The investor’s Berkshire Hathaway conglomerate held a 9% stake in Store Capital at the last count, making it the real-estate investment trust’s second-largest shareholder. Store counts AMC among its 10 biggest customers – the cinema chain was leasing 14 of its properties at the end of March, and accounted for 1.4% of its base rent and interest, filings show.
Thanks to retail investors’ ravenous demand for its stock, AMC has raised vital funds to weather nationwide closures of its theaters during the pandemic. It raked in $428 million earlier this year by selling 43 million shares at almost $10 a pop, and pocketed a further $231 million this week by selling 8.5 million shares to Mudrick Capital at about $27 a share.
It’s hard to imagine AMC netting a fraction of those amounts without the meme-stock boom in January and the frenzied buying of its shares recently. After all, its stock price was about $2 at the start of this year.
AMC’s retail-powered fundraising should allow it to stay in business and pay off its debts. Store CEO Mary Fedewa disclosed on an earnings call in August that the REIT had struck a deal with AMC to help it deal with the pandemic. It may have allowed the cinema chain to pay partial rent or defer payments.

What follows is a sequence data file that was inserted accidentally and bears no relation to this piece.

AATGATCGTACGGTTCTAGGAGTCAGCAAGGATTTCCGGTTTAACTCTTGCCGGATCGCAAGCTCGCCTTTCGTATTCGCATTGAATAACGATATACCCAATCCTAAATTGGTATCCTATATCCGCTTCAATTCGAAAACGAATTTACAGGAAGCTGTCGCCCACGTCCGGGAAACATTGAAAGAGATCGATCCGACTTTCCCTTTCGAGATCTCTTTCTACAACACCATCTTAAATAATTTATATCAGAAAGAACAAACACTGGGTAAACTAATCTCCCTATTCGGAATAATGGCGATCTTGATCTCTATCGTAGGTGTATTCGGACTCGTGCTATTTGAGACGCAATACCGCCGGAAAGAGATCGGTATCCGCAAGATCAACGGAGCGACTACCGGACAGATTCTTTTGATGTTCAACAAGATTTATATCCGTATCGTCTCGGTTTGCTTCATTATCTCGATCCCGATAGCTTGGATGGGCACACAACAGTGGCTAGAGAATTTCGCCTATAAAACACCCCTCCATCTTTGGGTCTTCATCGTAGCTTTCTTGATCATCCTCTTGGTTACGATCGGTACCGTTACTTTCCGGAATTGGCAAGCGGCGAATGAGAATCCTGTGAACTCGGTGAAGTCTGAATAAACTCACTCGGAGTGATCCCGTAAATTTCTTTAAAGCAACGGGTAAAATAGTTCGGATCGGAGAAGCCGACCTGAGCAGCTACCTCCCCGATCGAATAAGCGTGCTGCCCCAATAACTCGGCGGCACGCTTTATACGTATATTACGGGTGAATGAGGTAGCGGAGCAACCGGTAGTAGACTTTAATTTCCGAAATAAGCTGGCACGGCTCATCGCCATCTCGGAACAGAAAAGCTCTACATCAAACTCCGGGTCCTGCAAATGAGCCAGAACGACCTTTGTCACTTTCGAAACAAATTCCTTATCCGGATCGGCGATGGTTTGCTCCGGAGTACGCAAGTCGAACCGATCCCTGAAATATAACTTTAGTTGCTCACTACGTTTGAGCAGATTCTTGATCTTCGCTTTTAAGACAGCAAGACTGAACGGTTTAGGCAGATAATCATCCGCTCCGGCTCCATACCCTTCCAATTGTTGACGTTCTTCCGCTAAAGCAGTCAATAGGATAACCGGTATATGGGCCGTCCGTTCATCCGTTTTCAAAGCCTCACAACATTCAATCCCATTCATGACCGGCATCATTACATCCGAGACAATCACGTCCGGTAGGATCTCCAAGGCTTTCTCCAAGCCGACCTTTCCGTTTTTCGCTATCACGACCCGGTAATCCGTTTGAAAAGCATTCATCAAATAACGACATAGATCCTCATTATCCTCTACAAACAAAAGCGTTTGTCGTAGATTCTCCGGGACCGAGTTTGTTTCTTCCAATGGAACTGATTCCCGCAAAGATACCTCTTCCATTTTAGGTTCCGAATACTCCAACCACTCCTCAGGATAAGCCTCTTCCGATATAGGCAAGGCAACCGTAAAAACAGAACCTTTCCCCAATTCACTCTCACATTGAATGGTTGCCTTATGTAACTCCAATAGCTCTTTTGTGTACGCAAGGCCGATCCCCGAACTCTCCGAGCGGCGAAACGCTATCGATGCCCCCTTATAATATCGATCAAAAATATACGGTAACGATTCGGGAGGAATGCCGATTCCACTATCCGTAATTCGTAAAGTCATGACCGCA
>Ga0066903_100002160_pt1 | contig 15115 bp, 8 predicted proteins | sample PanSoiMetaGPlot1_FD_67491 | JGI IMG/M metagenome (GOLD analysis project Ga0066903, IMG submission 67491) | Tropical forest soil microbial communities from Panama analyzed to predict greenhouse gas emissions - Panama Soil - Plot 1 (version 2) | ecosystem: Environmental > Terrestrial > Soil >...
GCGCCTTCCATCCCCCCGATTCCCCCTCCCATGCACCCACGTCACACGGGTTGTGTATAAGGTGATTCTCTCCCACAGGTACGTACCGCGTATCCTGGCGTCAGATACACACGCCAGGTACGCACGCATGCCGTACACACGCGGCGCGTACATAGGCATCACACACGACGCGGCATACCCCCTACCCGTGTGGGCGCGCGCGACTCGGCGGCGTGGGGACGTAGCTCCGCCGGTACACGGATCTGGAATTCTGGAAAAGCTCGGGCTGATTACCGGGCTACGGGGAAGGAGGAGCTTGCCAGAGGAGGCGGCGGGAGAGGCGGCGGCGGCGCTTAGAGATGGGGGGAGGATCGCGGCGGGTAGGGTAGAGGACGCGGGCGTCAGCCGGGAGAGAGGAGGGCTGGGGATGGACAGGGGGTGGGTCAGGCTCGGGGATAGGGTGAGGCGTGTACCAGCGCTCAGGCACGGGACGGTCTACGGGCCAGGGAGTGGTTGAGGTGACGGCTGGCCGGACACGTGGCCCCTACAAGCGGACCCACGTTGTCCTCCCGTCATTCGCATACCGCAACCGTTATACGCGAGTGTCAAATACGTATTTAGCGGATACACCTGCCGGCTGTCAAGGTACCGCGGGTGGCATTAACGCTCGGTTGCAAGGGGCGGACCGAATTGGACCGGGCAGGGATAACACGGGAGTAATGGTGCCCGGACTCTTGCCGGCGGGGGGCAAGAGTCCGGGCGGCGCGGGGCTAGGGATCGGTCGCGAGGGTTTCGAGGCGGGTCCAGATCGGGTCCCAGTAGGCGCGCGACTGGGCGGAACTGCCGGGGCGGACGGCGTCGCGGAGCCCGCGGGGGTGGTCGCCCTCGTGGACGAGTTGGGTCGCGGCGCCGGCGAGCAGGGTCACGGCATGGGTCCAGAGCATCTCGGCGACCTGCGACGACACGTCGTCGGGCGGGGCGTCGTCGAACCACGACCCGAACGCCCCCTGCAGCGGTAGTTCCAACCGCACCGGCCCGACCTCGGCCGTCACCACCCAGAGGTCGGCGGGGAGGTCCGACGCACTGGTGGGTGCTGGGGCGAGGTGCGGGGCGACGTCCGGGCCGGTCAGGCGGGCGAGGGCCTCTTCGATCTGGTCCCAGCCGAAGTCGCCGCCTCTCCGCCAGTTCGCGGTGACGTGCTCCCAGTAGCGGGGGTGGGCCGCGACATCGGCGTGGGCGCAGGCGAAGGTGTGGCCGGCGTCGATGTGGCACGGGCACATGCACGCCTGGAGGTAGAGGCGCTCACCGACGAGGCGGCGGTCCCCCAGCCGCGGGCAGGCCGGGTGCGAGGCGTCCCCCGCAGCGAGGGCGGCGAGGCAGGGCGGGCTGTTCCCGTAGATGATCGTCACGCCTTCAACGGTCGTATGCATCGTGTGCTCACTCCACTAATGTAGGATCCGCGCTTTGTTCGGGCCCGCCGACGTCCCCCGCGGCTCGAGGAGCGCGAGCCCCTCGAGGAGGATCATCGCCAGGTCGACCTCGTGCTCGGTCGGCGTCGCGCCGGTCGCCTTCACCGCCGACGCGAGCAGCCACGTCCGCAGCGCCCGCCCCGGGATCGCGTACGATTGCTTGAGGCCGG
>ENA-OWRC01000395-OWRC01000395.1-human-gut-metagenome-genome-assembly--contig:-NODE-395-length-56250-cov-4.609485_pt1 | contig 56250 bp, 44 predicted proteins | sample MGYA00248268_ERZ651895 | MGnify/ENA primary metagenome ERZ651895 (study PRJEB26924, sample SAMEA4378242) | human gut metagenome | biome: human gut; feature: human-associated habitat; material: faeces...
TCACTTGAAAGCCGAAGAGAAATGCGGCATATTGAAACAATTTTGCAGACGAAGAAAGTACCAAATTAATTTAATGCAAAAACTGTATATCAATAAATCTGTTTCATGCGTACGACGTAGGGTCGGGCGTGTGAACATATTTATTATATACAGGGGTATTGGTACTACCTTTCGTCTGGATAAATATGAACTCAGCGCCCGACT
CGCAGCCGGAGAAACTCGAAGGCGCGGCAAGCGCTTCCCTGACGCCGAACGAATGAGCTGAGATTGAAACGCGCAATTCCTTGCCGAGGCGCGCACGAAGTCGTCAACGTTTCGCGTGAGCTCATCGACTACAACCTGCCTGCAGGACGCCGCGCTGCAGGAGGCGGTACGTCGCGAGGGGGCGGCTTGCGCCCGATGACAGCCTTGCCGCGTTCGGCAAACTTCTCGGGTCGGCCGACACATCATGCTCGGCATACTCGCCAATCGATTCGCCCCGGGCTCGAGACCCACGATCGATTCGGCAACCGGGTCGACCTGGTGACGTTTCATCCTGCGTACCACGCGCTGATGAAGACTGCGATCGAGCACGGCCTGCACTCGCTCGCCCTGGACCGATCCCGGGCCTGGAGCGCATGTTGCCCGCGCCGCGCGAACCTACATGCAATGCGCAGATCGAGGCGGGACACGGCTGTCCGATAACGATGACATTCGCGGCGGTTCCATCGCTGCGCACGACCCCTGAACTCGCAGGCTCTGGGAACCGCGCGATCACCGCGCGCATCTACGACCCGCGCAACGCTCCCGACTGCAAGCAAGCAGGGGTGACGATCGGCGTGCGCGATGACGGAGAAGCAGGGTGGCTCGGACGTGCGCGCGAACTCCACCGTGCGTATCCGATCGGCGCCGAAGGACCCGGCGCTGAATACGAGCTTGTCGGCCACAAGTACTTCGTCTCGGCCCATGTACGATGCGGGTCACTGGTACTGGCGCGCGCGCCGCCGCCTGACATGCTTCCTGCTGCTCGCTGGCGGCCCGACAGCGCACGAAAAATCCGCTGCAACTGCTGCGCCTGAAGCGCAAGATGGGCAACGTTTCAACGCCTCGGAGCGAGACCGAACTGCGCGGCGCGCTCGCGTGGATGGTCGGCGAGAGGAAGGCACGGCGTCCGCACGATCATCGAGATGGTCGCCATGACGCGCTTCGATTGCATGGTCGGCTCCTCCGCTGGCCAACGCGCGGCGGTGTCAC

Moreover, AMC CEO Adam Aron has praised his landlords as “heroes” for agreeing to renegotiate lease agreements. “The concessions that they made are very much appreciated,” he said on an earnings call in March.
The upshot is that Buffett could emerge as un unlikely winner from the AMC short squeeze. The theater company has cashed in on retail demand for its shares, enabling it to repay landlords such as Store, which is good news for Berkshire and other Store shareholders.